Leeds City Council has abandoned plans for a charging Clean Air Zone as a result of a “dramatic shift” by businesses to cleaner vehicles.
The ‘Class B’ scheme – which would have levied charges on coaches, taxis, PHVs and HGVs but not vans or cars – has been on hold for some months after pollution fell due to the pandemic, and a joint review by Leeds City Council and central government has now concluded that it’s no longer needed.
Although the city was one of five named in the December 2015 UK Air Quality Plan as needing to deploy a CAZ by 2020, the scheme was initially delayed due to government issues with its vehicle checker system and postponed several times since due to the pandemic and concerns over the impact on drivers and businesses.
A statement was expected in the autumn but the joint review has now found that air pollution in Leeds on key routes is below legal limits due to the dramatic shift to cleaner vehicles; more than 90% of buses and 80% of HGVs driven in the city now use cleaner Euro 6 engines and therefore wouldn’t be charged if a zone were introduced. Nearly half of the city’s licensed taxi and private hire cars are also now hybrid or electric, while infrastructure improvements and fast-rising take-up of ultra-low emission vehicles in Leeds have also contributed.
The review also found that legal levels of air pollution are not likely to be exceeded — “even if traffic were to return to ‘normal’ levels or slightly higher”.
Leeds’ announcement comes hot on the heels of confirmation by Bath and Birmingham that they will push ahead with their charging Clean Air Zones, which are due in March and June 2021 respectively, and the decision by Leeds to abandon its own scheme has been slammed by ClientEarth. The environmental law charity has repeatedly urged for such zones to still go ahead.
Andrea Lee, clean air campaigns manager at ClientEarth, said: “Leeds is not out of the woods yet with its toxic air pollution problem, but it’s abandoning the one measure guaranteed to protect people in the shortest possible time.
“While the promise of a Clean Air Zone has prompted drivers and businesses to switch to cleaner vehicles, the latest reported air pollution measurements from the council still show that parts of the city are over national air quality standards.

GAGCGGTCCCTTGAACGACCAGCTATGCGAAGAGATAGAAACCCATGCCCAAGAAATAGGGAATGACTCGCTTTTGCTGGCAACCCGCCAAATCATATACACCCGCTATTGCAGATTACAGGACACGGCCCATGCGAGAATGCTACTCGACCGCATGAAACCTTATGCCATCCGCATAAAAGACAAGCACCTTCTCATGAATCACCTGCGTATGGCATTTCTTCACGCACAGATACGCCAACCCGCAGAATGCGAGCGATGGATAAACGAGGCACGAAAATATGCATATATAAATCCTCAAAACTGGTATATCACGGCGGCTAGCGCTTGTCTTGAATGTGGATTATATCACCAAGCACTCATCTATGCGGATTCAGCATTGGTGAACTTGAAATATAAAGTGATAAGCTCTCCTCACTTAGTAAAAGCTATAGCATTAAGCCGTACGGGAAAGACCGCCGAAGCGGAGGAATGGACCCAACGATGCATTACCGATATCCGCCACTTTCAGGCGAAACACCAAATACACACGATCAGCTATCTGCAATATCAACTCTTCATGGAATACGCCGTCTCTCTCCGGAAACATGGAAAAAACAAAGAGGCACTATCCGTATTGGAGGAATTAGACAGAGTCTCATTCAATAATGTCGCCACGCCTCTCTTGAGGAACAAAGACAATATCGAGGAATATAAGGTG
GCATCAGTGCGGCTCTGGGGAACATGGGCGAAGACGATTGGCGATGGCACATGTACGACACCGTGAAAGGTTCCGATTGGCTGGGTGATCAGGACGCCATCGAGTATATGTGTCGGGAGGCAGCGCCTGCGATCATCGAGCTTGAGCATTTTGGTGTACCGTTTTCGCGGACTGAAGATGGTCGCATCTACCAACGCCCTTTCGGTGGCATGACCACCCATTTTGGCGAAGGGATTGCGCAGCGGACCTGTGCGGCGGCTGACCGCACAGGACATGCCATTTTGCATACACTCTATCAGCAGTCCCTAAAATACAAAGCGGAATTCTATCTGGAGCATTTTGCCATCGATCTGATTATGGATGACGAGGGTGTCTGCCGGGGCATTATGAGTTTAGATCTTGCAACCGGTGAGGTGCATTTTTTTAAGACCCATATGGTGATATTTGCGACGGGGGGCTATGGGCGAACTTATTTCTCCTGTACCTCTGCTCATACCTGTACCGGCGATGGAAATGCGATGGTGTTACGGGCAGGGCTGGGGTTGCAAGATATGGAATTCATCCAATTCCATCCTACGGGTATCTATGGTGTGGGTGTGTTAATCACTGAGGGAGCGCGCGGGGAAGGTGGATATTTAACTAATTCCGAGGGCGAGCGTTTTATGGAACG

“With Covid-19 endangering people’s respiratory health, rowing back on a measure that has been proven to reduce pollution seems not only illogical but reckless – leaving Leeds unprotected as other cities implement their own Clean Air Zones.”
However, Leeds City Council has said senior councillors will discuss proposals to voluntarily introduce new air quality targets that go further than the national standards at a meeting of the council’s Executive Board next week.
Leeds has also written to the Government requesting to keep £6.9m of previously-secured CAZ funding to ‘lock in’ the full extent of air quality improvements. The money would be used to continue offering grants to help local businesses switch to cleaner vehicles as well as to provide free licensing costs to drivers of less-polluting taxi and private hire cars.
The council will also keep and repurpose the ANPR camera infrastructure that would have been used to enforce the zone – which could be brought into play “in the unlikely event that air quality declined for any reason” and the Government greenlighted a Clean Air Zone.
Councillor James Lewis, deputy leader for Leeds City Council and Executive Board member with responsibility for air quality, said: “When we consulted on the CAZ in 2018, we said that we hoped that no one would be charged because businesses would switch to less-polluting vehicles before the charging system takes effect. That is exactly what has happened.
“We have achieved the aims of the Clean Air Zone without having to charge a single vehicle. If Leeds were to introduce a CAZ today, only a fraction of vehicles would be affected because the vast majority of businesses are now driving cleaner vehicles than they were just a few years ago.”
He added that the council also recognises that air pollution remains the biggest environmental threat to our health.
“That’s why we’re considering voluntarily introducing even stricter targets for Leeds, aligned with WHO guidelines. We will continue working hard to protect the health of everyone in Leeds from the effects of polluted air,” he stressed.